Customer Retention Strategies Using Cohort Analysis
Consumer buying behaviour has certainly been changing over the years and us Marketers are often challenged to rethink ‘best practice’ and ‘what’s worked in the past’ because it’s no longer relevant. This is not only the case for ‘new customer acquisition’ but also for ‘return customer acquisition’ and whilst brand loyalty seems more feeble than ever, we really need to think long and hard about how we can capture any loyalty available to us.
To market a brand, whatever the industry, you need to understand the audience you’re marketing to. Ultimately, they are the ones with the intent to ‘buy’ (at some point) and our job is to ensure our client(s) are there to be seen when those consumer finger tips are itching to make a purchase, usually within search results pages be that organically or via paid media methods. Now with Brexit to be negotiated, following a successful 2016 for sales, consumer confidence is likely to change buying habits once again.
Make an Offer and the Sales Will Come
We’ve already adapted to a promotion led consumer in all of retail, particularly in eCommerce given that in 2015 it was reported that 50% of consumers only make an online purchase when there’s an offer or promotion involved and ever since, does it not seem that retailers are in a constant state of promotion? Seriously…are we ever not promoting or shopping in a sale?! The success of sale periods/promotional campaigns however often makes us Marketers (and our clients) reliant upon driving more of the same because it worked the first time, right? Especially when our competitors are all doing the same. #FollowThatTrend. This means when planning revenue driving digital marketing strategies for eCommerce clients, often these are heavily reliant upon capturing customer acquisition in key retail periods such as Bank Holiday weekend sales, mid-season sales, Mother’s Day, Father’s Day, Black Friday, Christmas etc…the list goes on and on and on (tired of hearing about sales yet) and because we see the transaction numbers rising and the revenue racking up, why shouldn’t we? BUT…are we missing sales as ‘netimperative’ suggests?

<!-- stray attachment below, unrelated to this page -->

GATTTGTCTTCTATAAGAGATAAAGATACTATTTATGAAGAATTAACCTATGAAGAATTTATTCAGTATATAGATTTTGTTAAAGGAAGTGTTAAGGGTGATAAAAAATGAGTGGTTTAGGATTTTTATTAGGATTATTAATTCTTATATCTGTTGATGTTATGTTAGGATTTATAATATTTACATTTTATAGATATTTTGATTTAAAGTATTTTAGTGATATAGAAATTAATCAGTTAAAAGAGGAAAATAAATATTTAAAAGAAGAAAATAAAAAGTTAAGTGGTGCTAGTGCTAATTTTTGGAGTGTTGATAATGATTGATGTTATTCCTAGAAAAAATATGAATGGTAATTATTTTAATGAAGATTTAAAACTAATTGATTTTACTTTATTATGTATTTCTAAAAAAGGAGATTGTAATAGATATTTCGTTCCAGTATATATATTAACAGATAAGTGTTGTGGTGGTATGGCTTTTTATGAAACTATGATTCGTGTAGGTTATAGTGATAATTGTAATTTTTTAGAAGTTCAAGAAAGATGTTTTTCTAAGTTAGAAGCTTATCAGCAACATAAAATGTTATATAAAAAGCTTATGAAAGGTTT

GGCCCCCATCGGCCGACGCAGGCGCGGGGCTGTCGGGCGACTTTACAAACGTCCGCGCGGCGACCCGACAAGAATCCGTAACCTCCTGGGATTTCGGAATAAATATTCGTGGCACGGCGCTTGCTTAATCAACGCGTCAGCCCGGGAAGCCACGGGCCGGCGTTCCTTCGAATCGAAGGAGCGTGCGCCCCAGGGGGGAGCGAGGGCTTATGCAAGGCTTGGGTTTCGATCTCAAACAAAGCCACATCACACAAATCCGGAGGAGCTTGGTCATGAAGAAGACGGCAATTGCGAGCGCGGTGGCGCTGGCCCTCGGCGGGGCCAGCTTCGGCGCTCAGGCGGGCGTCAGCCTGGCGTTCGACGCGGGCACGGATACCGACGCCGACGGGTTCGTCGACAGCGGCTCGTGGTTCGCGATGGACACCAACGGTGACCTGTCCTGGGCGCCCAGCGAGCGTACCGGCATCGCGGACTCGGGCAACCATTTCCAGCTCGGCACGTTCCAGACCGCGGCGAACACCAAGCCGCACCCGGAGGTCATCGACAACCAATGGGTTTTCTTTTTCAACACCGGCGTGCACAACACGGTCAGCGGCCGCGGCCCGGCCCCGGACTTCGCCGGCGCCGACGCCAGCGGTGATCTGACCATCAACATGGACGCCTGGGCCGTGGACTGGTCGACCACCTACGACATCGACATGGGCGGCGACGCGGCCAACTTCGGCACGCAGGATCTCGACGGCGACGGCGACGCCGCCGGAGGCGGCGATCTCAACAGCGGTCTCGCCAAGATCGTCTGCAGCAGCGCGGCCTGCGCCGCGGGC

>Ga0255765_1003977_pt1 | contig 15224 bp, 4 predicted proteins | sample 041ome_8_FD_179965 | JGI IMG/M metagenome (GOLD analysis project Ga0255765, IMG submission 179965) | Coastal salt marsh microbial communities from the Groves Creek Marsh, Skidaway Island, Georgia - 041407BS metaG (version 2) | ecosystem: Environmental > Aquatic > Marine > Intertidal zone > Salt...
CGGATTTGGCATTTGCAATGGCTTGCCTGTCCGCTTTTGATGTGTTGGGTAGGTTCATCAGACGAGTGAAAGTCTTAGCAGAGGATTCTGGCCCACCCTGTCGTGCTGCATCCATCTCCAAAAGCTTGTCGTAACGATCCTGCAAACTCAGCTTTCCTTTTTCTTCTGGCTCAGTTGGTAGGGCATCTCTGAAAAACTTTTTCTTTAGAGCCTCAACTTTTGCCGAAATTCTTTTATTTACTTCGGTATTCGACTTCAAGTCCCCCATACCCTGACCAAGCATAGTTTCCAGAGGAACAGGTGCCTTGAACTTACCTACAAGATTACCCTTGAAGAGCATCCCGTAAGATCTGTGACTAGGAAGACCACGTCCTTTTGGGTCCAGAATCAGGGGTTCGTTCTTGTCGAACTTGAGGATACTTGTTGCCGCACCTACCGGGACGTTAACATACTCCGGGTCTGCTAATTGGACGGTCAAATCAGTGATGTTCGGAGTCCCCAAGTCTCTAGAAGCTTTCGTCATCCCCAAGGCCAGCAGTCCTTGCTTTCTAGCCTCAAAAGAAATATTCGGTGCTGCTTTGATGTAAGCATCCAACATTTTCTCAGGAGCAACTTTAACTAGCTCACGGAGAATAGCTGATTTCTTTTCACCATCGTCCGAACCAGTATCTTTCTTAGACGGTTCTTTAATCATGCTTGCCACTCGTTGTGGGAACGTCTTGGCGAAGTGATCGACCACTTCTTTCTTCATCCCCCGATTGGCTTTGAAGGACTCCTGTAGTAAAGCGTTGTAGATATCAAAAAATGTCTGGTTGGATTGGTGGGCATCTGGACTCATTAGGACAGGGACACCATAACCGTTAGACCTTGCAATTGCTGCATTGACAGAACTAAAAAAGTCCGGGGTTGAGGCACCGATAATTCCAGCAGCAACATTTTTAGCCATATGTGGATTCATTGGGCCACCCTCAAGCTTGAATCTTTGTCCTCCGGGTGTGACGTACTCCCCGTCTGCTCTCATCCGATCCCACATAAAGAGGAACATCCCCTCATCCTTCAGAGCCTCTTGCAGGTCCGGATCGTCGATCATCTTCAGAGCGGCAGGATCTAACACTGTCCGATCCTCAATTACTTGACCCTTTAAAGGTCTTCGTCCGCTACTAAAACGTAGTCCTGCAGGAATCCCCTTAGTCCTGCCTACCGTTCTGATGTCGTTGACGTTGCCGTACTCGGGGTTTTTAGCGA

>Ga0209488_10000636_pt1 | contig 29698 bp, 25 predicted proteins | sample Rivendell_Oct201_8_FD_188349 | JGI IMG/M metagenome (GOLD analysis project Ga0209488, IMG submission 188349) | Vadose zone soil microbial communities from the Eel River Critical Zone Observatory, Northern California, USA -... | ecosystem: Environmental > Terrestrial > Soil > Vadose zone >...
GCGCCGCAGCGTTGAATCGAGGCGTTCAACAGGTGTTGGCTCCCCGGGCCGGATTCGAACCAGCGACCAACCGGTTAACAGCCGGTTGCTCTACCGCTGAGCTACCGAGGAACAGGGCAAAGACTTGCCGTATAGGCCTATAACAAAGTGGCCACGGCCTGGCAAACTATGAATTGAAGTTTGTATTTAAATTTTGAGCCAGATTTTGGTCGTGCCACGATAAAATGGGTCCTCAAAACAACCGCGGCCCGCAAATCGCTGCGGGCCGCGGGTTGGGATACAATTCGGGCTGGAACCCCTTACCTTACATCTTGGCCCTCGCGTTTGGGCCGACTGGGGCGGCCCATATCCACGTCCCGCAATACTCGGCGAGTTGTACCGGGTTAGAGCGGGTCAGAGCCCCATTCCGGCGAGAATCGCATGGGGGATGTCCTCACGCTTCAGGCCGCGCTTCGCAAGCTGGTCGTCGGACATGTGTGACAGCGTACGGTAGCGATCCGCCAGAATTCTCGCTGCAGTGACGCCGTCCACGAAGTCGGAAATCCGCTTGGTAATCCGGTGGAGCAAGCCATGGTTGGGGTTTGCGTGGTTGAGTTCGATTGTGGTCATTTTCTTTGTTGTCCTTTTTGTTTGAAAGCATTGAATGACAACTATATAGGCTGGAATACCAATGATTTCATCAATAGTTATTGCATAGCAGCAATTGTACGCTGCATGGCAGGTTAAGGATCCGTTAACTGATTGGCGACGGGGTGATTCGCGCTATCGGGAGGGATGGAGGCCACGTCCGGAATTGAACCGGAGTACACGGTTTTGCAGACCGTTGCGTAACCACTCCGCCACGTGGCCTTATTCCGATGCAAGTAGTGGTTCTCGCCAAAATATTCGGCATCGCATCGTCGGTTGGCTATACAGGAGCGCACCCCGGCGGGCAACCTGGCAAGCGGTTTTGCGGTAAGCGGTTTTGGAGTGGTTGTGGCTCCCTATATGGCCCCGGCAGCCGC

Can We Use These Consumers to Generate Repeat Sales?
Now, I am certainly not about to suggest we forget about these very popular, seasonal retail periods (that’s just crazy talk) but I do think we should be considering how to utilise this data to market for return acquisition. Usually we find, if our clients have an in-house marketing team they are the force who choose to target return acquisition whilst we are often assigned the objective of generating new customer acquisition…and that’s absolutely fine, so long as someone in the team is thinking about repeat custom. This is because, ‘New Customers’ are half as likely to add an item to their basket/cart and make a purchase vs. ‘Existing Customers’. Customer loyalty is therefore, imperative to a successful business and so we need to understand when to trigger marketing to our existing customer base to generate further sales throughout the year, especially throughout the ‘non-sale’ periods (especially as we’ll have the additional benefit of higher margins, so more ROI).
Google Analytics Cohort Analysis: Consumer Behaviour at a Glance
Okay, so not all of us have time to crunch the numbers in our sales CRM systems to work out when our customers re-purchase but, Google Analytics BETA tool for ‘Cohort Analysis’ does help us to get to grips with when consumers acquired either on a specific date or period of time, purchased again at a glance.
I decided to look at ‘user retention’ over the last 12 weeks for one of our eCommerce clients which meant that I could analyse when users first acquired over the period of a week, made another purchase on the site.
What we can learn from the above chart is that following their initial purchase, 3.3% of users on avg. are likely to make a second purchase the following week (week 1) and 1.3% are likely to re-purchase within 2 weeks of their original purchase (week 2). How does this translate into revenue?